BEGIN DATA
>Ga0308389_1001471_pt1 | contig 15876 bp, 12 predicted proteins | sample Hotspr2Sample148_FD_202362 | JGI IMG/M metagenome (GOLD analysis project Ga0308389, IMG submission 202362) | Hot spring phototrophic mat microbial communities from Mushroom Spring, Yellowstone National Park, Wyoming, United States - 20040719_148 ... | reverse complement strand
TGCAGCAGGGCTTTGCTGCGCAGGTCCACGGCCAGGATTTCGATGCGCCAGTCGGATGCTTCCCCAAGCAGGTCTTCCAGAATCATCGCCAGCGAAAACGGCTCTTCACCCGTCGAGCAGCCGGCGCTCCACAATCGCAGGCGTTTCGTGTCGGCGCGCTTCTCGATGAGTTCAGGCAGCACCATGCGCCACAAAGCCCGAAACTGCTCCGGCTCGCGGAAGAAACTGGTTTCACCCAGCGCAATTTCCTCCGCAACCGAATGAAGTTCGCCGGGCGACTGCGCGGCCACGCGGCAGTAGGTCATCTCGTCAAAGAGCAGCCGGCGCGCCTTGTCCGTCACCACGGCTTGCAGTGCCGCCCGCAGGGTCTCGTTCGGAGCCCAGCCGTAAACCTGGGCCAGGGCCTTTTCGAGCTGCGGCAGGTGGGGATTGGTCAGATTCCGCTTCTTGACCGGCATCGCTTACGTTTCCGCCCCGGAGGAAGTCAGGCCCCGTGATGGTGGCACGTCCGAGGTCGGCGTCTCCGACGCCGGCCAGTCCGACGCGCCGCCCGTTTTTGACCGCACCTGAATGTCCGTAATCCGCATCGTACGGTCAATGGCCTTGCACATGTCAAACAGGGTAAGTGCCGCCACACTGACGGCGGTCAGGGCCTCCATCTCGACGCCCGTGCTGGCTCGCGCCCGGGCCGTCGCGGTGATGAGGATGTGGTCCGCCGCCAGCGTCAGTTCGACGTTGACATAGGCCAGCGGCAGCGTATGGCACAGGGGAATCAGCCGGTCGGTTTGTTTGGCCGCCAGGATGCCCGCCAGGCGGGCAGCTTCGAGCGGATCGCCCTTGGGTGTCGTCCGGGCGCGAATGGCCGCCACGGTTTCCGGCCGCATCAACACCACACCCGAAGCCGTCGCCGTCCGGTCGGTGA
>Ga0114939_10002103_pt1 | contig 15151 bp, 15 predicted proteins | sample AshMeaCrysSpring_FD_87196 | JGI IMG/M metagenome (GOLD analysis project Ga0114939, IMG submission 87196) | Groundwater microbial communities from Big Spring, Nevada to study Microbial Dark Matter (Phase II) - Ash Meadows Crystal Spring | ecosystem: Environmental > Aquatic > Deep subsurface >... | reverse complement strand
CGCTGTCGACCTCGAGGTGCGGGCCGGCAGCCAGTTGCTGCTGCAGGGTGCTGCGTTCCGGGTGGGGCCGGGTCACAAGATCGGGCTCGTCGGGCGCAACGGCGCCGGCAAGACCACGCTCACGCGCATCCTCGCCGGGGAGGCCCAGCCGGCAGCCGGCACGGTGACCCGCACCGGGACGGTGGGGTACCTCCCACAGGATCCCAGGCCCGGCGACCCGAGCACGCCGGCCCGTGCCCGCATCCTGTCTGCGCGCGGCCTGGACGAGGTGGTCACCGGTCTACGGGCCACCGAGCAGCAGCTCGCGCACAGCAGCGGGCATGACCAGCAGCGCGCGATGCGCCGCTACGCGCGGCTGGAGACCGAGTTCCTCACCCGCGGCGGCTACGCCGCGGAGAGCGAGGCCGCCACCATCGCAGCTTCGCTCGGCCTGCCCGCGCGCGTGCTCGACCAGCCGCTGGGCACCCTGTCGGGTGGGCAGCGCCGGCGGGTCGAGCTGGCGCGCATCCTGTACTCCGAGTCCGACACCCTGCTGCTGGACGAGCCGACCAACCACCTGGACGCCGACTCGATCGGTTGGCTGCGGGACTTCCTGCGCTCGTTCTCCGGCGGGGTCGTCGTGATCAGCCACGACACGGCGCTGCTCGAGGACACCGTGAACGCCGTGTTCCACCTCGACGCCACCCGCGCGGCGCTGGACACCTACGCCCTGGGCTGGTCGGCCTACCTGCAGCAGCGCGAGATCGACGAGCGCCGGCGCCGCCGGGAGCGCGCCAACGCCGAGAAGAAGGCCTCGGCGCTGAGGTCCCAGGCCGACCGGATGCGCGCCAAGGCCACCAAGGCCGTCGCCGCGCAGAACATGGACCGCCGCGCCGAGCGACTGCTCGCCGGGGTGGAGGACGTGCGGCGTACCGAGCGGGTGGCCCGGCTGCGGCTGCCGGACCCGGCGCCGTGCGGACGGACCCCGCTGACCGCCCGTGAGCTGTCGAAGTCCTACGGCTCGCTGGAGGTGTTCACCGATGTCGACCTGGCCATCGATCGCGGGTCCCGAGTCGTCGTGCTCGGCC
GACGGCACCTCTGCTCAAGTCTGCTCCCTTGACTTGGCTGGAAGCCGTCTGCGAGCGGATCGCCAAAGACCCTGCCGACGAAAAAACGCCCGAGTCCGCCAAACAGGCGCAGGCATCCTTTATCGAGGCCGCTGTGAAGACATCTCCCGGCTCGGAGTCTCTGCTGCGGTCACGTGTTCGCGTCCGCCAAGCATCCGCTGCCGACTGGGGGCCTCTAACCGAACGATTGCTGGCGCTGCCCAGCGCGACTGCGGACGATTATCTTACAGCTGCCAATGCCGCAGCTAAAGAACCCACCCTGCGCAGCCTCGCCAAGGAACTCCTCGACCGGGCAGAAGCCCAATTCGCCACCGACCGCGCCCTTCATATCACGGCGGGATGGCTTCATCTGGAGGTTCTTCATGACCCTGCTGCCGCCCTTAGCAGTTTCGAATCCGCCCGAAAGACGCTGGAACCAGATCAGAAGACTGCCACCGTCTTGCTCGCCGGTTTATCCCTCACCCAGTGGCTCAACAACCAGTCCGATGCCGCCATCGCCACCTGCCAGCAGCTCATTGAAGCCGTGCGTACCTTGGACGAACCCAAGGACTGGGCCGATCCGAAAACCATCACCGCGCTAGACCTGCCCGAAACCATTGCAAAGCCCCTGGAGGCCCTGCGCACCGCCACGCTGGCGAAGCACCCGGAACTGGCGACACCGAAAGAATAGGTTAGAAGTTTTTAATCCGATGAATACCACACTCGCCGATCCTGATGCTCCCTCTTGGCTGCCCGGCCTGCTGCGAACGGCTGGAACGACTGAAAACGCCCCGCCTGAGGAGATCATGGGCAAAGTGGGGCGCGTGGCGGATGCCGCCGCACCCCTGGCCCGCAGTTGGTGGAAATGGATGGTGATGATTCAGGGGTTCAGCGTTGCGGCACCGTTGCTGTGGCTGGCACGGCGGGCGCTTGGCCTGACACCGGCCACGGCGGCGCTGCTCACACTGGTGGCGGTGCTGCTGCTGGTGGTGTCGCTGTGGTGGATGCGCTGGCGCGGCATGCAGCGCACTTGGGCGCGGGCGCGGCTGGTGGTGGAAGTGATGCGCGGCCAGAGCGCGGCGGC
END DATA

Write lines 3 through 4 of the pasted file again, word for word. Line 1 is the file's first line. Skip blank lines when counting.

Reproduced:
>Ga0114939_10002103_pt1 | contig 15151 bp, 15 predicted proteins | sample AshMeaCrysSpring_FD_87196 | JGI IMG/M metagenome (GOLD analysis project Ga0114939, IMG submission 87196) | Groundwater microbial communities from Big Spring, Nevada to study Microbial Dark Matter (Phase II) - Ash Meadows Crystal Spring | ecosystem: Environmental > Aquatic > Deep subsurface >... | reverse complement strand
CGCTGTCGACCTCGAGGTGCGGGCCGGCAGCCAGTTGCTGCTGCAGGGTGCTGCGTTCCGGGTGGGGCCGGGTCACAAGATCGGGCTCGTCGGGCGCAACGGCGCCGGCAAGACCACGCTCACGCGCATCCTCGCCGGGGAGGCCCAGCCGGCAGCCGGCACGGTGACCCGCACCGGGACGGTGGGGTACCTCCCACAGGATCCCAGGCCCGGCGACCCGAGCACGCCGGCCCGTGCCCGCATCCTGTCTGCGCGCGGCCTGGACGAGGTGGTCACCGGTCTACGGGCCACCGAGCAGCAGCTCGCGCACAGCAGCGGGCATGACCAGCAGCGCGCGATGCGCCGCTACGCGCGGCTGGAGACCGAGTTCCTCACCCGCGGCGGCTACGCCGCGGAGAGCGAGGCCGCCACCATCGCAGCTTCGCTCGGCCTGCCCGCGCGCGTGCTCGACCAGCCGCTGGGCACCCTGTCGGGTGGGCAGCGCCGGCGGGTCGAGCTGGCGCGCATCCTGTACTCCGAGTCCGACACCCTGCTGCTGGACGAGCCGACCAACCACCTGGACGCCGACTCGATCGGTTGGCTGCGGGACTTCCTGCGCTCGTTCTCCGGCGGGGTCGTCGTGATCAGCCACGACACGGCGCTGCTCGAGGACACCGTGAACGCCGTGTTCCACCTCGACGCCACCCGCGCGGCGCTGGACACCTACGCCCTGGGCTGGTCGGCCTACCTGCAGCAGCGCGAGATCGACGAGCGCCGGCGCCGCCGGGAGCGCGCCAACGCCGAGAAGAAGGCCTCGGCGCTGAGGTCCCAGGCCGACCGGATGCGCGCCAAGGCCACCAAGGCCGTCGCCGCGCAGAACATGGACCGCCGCGCCGAGCGACTGCTCGCCGGGGTGGAGGACGTGCGGCGTACCGAGCGGGTGGCCCGGCTGCGGCTGCCGGACCCGGCGCCGTGCGGACGGACCCCGCTGACCGCCCGTGAGCTGTCGAAGTCCTACGGCTCGCTGGAGGTGTTCACCGATGTCGACCTGGCCATCGATCGCGGGTCCCGAGTCGTCGTGCTCGGCC